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Abraham the Warrior

Abraham the warrior! Could there be a more unlikely picture? Hardly. Yet, embedded in this week's Torah portion is a strange and ancient story of our the founder of our faith as a mighty warrior -- a noble desert sheik -- leading his men out to battle to rescue his nephew Lot and free Canaan from foreign overlords. A Jew in armor! This is not the image we have a Jewish hero, particularly when this Jew is the founding figure of our faith.

Our tradition is not a militaristic one. We have no tradition of knighthood. We hold ways of peace to be more precious than feats of valor. Our sages exhort us to be disciple of Aaron, the one who pursued peace, and not followers of Joshua, the conqueror of the Promised Land. Yet, in the middle of Parashat Lech Lecha, the Torah portion that introduces us to Abraham and his story, we meet Abraham the warrior. As unusual and surprising as this encounter maybe, it is very important because it presents through Abraham's deeds and words the groundwork for our people's understanding of the role of warfare and the warrior.

The strange account of Abraham the Warrior reflects the political and military instability prevalent in Canaan during the time of our patriarchs. After many years of domination by a coalition of Mesopotamian monarchs, the kings of the Canaanite city-states rise in revolt. The Mesopotamian invaders overwhelm the Canaanite alliance in battle just south of the Dead Sea and capture the Canaanite leaders including Abraham's nephew Lot, who joined the Canaanite King of Sodom in the fight.

When word comes to Abraham that his nephew has been abducted, he gathers his household retainers and his trusted friends and allies and goes on a rescue mission. After a long pursuit, Abraham catches up with the invading army in the north of the Land of Israel. In a night battle, Abraham routs the invaders and liberates Lot, the other captives and all the plundered wealth of Canaan.

After the victory, Abraham and the Canaanite leaders gather in the city of Salem to celebrate. Melchizedek the Priest-King of Salem, blesses Abraham in the name of El Elyon (God Most High), and Abraham, in return, donates a tenth of the spoils to the shrine at Salem. The King of Sodom offers Abraham all the plunder. Abraham requests only enough to cover his expenses and asks the King of Sodom to allow Abraham's allies to take their portion of the spoils in return for their efforts.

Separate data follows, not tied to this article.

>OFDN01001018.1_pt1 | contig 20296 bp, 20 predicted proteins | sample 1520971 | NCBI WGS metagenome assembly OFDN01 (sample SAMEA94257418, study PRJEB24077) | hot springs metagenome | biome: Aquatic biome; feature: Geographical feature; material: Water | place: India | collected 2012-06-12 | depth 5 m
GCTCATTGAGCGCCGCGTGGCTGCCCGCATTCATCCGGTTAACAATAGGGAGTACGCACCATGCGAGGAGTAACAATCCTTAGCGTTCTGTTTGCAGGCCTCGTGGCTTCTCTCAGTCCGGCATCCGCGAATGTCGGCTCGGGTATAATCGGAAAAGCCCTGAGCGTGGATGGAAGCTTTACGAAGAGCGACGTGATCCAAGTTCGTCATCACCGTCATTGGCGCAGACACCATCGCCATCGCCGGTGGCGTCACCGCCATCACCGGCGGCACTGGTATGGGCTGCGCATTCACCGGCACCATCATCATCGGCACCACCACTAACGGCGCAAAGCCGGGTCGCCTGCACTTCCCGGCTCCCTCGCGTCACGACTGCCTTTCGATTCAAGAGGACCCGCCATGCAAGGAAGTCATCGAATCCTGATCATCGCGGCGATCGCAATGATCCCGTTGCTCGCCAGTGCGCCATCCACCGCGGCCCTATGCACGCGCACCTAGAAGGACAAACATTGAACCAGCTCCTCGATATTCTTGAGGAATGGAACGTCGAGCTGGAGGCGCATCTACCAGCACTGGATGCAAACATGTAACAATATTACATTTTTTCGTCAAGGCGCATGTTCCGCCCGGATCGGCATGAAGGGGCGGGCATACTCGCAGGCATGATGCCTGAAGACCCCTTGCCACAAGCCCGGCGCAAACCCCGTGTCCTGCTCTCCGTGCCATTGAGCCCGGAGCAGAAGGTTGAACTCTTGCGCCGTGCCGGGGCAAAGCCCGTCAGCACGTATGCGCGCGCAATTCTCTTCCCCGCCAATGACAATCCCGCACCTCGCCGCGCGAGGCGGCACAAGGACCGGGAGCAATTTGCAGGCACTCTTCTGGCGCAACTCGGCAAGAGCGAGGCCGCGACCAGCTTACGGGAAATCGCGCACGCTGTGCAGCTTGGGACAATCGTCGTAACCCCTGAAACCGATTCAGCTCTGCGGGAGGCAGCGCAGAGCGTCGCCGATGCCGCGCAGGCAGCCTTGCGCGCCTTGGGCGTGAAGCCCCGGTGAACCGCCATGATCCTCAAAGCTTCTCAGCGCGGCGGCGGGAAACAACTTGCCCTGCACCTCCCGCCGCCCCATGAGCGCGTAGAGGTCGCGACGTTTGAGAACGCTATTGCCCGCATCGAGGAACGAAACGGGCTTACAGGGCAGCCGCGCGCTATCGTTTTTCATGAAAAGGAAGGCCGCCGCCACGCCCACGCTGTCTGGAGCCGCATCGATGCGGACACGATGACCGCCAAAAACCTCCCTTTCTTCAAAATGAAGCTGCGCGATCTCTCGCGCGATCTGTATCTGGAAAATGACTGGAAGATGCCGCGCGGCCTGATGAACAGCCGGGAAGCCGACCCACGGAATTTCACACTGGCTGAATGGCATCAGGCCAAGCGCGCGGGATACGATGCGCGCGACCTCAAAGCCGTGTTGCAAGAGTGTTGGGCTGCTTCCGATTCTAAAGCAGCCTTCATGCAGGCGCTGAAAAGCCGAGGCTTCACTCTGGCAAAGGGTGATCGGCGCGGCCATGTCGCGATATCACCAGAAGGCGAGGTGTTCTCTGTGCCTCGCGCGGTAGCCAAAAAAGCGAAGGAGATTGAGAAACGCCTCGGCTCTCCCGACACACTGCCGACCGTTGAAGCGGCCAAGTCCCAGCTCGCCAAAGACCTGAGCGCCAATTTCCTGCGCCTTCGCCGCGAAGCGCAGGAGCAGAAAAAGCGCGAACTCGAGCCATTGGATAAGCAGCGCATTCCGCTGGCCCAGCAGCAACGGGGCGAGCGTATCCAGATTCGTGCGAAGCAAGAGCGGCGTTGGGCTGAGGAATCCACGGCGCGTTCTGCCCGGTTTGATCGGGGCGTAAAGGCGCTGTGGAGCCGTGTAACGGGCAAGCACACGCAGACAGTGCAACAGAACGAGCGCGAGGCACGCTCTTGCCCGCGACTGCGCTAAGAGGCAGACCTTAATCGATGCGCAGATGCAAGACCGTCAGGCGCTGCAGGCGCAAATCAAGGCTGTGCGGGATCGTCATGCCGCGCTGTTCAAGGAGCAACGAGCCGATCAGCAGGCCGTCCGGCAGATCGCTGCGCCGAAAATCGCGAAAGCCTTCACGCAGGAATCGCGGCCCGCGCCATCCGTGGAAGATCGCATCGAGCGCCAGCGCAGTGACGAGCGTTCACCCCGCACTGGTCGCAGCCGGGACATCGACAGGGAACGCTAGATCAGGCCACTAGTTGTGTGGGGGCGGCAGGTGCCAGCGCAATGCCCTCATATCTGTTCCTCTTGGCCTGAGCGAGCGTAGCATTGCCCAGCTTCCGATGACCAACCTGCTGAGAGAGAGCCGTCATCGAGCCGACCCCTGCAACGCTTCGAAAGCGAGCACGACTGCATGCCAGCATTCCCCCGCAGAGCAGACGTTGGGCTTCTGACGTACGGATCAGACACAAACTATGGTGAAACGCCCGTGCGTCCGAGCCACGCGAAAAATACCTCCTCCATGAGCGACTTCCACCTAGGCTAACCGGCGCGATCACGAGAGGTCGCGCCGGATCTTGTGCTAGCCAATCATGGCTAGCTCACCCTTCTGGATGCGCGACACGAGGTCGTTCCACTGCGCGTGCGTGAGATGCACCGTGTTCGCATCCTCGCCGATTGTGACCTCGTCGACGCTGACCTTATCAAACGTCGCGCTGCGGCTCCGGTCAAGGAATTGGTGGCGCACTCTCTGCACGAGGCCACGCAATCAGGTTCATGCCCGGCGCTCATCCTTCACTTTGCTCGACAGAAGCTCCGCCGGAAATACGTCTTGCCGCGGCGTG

Abraham is clearly the hero of this story. His military victory has brought him honor and respect. But the focus of the story is not on Abraham's martial prowess but on his skill as a diplomat and peacemaker. It is in Abraham's responses to the challenges of war and peace, that we see the framework for a Jewish understanding of war.

1. One should not seek our war. Until Lot is captured, Abraham avoids involvement in the conflict. He manages to dwell peacefully in his encampment by the oak grove of Mamre in the vicinity of Hebron. Despite his military power, he commands a force of over 300 men, not counting the support of his friends and allies, a sizable force by the standards of the day, he does not rush to participate in the great military adventure of his day. He does not pursue glory.

2. There are times when war cannot be avoided. Abraham enters the conflict only after Lot's capture to rescue his nephew. There are times when we need to go war to defend ourselves and protect our families. Even in the case of defensive warfare, within the Jewish tradition there is extensive discussion concerning all aspects of the conflict. We need to be able to defend ourselves and we need to know the limits of our strength.

3. One should not enrich oneself through warfare. The conventions of his day allowed Abraham to keep the riches he seized from the defeated invaders. Abraham, however, entered battle in defense of his family, wisely refused all riches. He did not take advantage of his neighbors' weakness to enrich himself and plant the seeds for future conflicts. Abraham demonstrated that one needs to be magnanimous in victory. Wisdom often dictates that one should not keep all that one has conquered.

4. Military achievements alone do not qualify one for honor or leadership in the broader areas of life. Abraham's remarkable ability to command troops and his skill as a tactician do not make him the hero of this tale. The story focuses on the spirit of generosity, humility, and piety he displayed at the victory celebration in Salem. Abraham's military prowess is coincidental to his spiritual strength. Abraham demonstrates his leadership potential in the manner in which he treated his allies, Melchizedek and the King of Sodom. The military challenges he faced in battle fade in comparison to the diplomatic and personal challenges he met after the conflict came to an end.

When he needed to, Abraham put on armor and became a warrior, but when the conflict was over, he put his uniform away. Our ancestors were clearly proud of Abraham's achievement and preserved it for us as part of our most sacred heritage. What moved them, and what still moves us, is not Abraham's military feats but his spiritual strengths and moral insights that guided him through the most dreadful of human affairs. His wisdom and insights have become a moral benchmark for Jewish teaching and Jewish life.


Topics: Divrei Torah
Type: Dvar Torah

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